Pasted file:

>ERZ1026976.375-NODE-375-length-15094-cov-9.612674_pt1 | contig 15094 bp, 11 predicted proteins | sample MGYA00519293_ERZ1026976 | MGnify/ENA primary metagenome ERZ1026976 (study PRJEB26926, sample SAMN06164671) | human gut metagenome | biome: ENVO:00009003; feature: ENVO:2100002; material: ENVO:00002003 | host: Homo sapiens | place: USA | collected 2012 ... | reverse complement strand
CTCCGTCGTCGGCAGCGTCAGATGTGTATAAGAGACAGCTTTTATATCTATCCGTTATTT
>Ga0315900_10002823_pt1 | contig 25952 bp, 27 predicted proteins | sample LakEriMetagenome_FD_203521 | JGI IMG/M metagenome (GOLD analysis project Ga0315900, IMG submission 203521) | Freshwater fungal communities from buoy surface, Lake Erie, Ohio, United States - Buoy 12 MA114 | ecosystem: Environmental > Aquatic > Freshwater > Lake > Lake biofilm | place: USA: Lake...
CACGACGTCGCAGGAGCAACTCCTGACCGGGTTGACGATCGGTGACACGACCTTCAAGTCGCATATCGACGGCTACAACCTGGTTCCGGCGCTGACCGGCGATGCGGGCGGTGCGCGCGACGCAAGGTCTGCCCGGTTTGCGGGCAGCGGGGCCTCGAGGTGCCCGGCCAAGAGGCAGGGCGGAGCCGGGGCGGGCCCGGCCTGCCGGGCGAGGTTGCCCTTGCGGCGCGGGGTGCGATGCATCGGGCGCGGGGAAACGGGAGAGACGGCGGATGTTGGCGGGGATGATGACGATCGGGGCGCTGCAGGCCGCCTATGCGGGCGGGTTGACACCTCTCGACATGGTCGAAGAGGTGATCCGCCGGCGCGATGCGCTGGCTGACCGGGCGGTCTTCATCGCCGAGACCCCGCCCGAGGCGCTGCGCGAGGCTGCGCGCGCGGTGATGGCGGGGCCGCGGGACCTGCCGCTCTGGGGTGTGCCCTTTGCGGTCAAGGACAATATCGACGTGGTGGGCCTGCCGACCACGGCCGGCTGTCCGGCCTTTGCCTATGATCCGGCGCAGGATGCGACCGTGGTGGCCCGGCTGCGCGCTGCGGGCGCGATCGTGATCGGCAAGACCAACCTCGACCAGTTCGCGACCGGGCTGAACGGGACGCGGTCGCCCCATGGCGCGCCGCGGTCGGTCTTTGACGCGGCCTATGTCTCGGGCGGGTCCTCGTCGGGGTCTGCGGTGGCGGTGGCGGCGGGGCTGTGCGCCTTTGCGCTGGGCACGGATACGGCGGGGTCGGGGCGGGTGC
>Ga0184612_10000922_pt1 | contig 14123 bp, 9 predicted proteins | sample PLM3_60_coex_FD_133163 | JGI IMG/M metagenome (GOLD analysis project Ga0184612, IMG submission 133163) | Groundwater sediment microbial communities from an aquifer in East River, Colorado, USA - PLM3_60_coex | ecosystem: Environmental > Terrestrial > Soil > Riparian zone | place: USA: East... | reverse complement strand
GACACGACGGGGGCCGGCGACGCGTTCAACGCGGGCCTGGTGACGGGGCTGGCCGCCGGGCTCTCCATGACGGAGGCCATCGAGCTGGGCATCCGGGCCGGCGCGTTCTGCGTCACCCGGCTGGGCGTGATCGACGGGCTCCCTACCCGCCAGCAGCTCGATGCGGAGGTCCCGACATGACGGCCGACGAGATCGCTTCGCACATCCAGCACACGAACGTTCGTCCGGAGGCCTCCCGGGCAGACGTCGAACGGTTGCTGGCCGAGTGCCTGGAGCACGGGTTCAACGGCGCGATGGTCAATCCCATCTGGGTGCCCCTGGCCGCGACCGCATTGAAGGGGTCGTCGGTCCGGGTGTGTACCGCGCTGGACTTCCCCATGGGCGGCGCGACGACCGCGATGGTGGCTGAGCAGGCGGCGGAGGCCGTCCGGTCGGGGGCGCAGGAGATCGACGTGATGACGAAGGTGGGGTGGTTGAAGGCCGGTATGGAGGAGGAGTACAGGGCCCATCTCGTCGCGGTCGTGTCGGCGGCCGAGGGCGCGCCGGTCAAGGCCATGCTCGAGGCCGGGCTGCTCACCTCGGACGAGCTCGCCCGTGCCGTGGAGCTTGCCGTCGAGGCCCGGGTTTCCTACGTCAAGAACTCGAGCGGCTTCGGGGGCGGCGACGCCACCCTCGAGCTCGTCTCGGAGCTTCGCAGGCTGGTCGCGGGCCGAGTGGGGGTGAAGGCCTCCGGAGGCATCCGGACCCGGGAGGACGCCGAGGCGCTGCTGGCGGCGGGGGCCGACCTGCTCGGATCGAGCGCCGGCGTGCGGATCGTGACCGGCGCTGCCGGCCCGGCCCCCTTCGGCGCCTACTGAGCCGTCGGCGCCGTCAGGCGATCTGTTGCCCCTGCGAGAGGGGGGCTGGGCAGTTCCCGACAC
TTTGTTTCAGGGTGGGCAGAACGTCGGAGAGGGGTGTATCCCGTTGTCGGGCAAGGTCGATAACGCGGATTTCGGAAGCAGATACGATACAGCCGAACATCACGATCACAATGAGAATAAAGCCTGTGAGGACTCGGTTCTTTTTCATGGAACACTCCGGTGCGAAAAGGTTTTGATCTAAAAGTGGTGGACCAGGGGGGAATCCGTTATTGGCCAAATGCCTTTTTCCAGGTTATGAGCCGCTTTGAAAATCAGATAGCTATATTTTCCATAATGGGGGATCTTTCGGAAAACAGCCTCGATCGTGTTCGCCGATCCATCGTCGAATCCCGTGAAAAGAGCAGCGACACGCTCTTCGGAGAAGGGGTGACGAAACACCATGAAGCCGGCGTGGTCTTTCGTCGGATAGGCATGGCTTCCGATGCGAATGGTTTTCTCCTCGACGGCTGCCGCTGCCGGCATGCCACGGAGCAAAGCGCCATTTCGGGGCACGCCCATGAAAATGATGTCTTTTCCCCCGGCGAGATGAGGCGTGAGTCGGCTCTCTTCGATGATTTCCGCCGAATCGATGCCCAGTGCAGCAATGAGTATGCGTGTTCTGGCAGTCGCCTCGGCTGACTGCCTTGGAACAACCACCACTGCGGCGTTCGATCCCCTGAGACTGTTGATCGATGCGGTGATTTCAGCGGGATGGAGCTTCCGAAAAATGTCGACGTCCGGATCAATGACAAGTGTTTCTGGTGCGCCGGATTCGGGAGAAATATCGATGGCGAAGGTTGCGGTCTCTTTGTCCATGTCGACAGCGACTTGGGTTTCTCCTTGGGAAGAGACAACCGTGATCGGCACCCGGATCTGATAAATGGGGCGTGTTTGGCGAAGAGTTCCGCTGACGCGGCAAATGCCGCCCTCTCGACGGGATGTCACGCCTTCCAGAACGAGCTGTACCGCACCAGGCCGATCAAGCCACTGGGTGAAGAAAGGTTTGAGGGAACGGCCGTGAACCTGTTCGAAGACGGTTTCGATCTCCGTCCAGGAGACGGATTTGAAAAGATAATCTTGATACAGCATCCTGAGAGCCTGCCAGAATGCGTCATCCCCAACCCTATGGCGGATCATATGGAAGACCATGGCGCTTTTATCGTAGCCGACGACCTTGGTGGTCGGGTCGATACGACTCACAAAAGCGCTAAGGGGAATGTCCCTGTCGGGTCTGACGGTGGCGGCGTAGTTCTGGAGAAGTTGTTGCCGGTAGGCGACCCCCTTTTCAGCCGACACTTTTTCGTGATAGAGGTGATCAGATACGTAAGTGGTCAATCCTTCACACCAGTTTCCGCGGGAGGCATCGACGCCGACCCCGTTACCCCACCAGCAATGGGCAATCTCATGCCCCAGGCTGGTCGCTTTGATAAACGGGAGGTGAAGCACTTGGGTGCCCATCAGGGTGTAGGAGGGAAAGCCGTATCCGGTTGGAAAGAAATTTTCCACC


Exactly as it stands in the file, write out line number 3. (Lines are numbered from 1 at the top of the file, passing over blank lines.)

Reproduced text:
>Ga0315900_10002823_pt1 | contig 25952 bp, 27 predicted proteins | sample LakEriMetagenome_FD_203521 | JGI IMG/M metagenome (GOLD analysis project Ga0315900, IMG submission 203521) | Freshwater fungal communities from buoy surface, Lake Erie, Ohio, United States - Buoy 12 MA114 | ecosystem: Environmental > Aquatic > Freshwater > Lake > Lake biofilm | place: USA: Lake...